By Sarah Tuff Dunn |
Rita Simonton was a 53-year-old housewife in San Pedro, Calif., when she noticed an article about an upcoming masters swim meet at the nearby Los Angeles Swimming Stadium. “I thought, ‘Gee, I’d like to do that,’” says Simonton, who hadn’t swum competitively since high school. That was in 1962. Simonton is now 89 years old and has been dominating masters competitions ever since – setting 35 world records in her age group, winning five gold medals at the 2004 World Championships in Italy and landing in her sport’s Hall of Fame. While others her age might dread the march of days, Simonton flirts with Father Time. “I’m looking forward to swimming in my 90s in another year,” she says.
This is the world of masters competition, where active adults find they can excel – and make new friends – in sports once reserved for far younger athletes. From race-walking and cross-country skiing to triathlon and track, men and women of a certain age prove that getting old can mean winning gold.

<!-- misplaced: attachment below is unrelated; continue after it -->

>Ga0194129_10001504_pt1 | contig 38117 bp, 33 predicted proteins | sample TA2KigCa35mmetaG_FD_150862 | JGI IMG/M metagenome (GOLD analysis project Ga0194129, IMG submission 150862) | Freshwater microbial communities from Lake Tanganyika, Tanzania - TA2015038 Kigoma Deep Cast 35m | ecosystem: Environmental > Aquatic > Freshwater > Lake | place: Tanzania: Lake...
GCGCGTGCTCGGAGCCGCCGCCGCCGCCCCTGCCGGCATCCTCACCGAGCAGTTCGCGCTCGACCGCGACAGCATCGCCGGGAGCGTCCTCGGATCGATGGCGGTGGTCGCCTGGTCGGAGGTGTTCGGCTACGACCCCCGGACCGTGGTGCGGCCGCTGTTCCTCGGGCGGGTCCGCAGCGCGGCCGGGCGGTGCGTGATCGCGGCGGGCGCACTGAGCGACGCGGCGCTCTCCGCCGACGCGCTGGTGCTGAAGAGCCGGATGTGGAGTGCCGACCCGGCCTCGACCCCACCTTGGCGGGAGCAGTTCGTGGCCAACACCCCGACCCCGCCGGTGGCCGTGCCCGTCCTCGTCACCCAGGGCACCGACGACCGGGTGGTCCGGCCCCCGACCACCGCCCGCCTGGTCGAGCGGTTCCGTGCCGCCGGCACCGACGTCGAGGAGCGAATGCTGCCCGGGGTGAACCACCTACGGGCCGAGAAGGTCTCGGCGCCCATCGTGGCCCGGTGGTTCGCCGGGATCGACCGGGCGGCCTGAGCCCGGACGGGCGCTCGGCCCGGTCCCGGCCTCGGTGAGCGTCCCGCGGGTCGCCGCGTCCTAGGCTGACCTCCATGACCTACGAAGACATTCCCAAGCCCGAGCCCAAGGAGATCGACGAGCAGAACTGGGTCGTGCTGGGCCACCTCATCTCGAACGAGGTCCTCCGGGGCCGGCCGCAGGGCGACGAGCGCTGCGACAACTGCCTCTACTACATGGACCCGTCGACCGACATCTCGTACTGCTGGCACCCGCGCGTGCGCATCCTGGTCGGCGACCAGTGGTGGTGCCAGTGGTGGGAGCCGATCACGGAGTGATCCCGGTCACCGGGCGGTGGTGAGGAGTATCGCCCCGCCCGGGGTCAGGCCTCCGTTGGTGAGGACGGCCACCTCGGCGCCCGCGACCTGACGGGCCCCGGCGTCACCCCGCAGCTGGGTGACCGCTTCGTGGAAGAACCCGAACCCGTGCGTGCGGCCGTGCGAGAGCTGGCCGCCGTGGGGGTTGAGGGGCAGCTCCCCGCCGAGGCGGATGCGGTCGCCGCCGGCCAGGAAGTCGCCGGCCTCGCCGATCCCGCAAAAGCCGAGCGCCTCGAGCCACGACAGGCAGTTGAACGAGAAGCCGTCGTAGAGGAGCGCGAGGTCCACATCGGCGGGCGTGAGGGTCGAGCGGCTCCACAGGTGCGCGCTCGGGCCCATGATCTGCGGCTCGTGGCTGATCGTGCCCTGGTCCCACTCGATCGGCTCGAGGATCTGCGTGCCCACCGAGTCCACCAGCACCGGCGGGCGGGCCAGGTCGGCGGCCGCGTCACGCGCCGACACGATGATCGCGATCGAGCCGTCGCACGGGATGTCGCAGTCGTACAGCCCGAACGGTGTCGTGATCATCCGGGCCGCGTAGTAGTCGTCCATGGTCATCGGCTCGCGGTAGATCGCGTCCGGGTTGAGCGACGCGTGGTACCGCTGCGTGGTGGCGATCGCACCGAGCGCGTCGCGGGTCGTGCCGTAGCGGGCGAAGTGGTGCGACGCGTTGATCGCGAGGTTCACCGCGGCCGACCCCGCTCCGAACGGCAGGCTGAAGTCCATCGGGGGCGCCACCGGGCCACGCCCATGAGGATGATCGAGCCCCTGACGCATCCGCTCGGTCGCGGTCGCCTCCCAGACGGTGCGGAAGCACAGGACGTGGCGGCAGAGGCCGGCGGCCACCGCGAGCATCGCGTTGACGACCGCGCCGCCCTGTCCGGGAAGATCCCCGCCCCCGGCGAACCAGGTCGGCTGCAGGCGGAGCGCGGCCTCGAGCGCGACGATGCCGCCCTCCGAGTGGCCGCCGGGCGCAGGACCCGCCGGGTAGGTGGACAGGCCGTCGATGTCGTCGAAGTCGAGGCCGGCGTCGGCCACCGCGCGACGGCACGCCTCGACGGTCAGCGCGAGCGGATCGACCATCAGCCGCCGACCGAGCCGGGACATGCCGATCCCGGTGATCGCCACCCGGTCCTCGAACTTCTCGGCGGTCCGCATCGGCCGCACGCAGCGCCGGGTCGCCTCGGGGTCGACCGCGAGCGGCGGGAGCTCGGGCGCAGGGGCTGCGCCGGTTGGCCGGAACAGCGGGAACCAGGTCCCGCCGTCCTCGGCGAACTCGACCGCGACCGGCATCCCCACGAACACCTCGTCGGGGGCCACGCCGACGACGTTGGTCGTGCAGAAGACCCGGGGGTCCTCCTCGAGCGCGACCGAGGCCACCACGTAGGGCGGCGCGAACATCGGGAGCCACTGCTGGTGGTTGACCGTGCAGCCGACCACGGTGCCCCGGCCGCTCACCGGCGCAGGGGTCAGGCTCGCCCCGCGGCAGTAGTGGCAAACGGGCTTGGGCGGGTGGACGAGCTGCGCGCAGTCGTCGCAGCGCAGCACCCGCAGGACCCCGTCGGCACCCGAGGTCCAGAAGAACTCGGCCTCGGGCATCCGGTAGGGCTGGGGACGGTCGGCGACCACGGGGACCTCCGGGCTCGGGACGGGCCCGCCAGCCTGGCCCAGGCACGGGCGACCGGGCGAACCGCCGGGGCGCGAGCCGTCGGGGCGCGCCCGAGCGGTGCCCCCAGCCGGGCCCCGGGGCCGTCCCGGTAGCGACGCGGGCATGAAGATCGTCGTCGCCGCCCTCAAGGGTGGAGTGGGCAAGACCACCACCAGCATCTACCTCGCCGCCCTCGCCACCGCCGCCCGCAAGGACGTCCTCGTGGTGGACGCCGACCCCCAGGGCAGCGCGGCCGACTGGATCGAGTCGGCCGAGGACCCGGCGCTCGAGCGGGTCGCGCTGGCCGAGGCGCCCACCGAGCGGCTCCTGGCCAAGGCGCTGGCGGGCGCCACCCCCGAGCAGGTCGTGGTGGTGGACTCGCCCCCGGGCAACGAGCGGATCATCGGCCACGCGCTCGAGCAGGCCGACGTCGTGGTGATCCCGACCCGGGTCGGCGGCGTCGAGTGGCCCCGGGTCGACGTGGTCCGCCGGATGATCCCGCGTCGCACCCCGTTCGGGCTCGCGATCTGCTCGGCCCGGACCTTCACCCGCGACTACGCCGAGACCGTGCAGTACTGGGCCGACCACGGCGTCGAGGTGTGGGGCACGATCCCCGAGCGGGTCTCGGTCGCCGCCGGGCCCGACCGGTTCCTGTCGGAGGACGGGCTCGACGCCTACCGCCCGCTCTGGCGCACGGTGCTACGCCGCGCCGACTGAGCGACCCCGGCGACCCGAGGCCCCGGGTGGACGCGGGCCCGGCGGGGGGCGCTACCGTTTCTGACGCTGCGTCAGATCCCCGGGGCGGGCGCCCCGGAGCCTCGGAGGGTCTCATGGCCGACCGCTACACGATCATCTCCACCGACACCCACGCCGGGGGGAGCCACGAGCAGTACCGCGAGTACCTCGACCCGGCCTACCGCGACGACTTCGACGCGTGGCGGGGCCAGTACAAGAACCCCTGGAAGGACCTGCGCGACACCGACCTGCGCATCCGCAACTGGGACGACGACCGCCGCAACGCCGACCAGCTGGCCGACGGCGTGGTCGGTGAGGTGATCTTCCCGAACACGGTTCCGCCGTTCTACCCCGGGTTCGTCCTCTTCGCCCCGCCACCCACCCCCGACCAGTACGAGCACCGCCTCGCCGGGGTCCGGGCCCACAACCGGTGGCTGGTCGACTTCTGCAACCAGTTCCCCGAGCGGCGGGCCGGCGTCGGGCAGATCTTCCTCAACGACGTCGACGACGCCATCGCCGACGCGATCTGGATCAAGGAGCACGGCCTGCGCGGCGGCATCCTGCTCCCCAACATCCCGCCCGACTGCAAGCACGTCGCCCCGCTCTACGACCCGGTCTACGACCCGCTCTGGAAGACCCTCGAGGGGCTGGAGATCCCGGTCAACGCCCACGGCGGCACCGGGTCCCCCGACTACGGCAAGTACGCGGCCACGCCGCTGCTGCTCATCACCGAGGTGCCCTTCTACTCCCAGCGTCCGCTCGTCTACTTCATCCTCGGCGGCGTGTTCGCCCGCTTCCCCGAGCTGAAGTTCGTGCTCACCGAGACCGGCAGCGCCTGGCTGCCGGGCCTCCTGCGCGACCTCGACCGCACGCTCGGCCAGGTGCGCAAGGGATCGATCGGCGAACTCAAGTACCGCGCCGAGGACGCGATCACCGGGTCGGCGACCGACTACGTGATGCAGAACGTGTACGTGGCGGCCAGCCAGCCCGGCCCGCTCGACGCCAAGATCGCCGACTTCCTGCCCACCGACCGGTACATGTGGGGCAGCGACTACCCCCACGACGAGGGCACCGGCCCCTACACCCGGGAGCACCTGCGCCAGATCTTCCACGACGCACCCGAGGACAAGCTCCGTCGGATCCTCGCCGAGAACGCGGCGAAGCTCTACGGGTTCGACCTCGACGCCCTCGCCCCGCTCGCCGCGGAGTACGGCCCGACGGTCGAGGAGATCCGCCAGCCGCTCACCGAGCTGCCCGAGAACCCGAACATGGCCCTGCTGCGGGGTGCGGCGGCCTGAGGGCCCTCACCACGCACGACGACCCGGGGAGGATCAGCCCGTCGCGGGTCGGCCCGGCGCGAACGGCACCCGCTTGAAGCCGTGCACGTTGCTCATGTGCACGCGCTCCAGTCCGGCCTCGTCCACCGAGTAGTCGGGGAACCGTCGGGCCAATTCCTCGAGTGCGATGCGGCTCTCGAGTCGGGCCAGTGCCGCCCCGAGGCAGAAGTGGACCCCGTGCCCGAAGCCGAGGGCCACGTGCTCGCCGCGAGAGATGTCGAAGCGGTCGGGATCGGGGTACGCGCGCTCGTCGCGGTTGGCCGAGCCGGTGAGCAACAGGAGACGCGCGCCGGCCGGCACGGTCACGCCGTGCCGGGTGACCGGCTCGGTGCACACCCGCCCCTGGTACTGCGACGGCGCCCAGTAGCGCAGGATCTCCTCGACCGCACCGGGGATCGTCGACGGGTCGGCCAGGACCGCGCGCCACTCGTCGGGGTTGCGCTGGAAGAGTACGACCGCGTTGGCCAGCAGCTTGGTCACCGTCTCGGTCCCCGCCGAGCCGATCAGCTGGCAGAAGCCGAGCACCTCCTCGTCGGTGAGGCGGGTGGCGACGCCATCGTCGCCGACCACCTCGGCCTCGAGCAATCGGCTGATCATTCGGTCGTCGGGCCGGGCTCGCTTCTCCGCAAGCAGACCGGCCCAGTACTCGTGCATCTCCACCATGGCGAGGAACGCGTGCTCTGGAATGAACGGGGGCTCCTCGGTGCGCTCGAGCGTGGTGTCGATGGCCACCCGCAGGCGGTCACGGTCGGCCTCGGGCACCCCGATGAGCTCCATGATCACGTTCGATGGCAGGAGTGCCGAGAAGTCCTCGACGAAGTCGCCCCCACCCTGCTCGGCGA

“Top masters athletes are breaking assumed barriers and putting out impressive times,” says Stephen Seiler, PhD, an exercise physiologist from Texas now living in Norway. “They’re showing us that you are definitely not physiologically finished at 40.”
Meet Your Masters
Simonton is a poster child for masters competition, but it’s not just reserved for retirees. According to Sean Callahan, editor of GeezerJock magazine, the United States is home to more than 7 million athletes 40 years old or older. “We’re a sports-mad country,” he says. “People are becoming more and more aware that they can compete at any age.”
And each sport has its own definition of a masters athlete. For swimmers, the category kicks in at the ripe old age of 18, while cross-country skiers are considered masters once they turn 25 or 30. For long-distance runners and triathletes, masters life begins later, at 40. Most competitions award prizes to the top finishers in each masters age group, which typically spans five years (40 to 44, for example).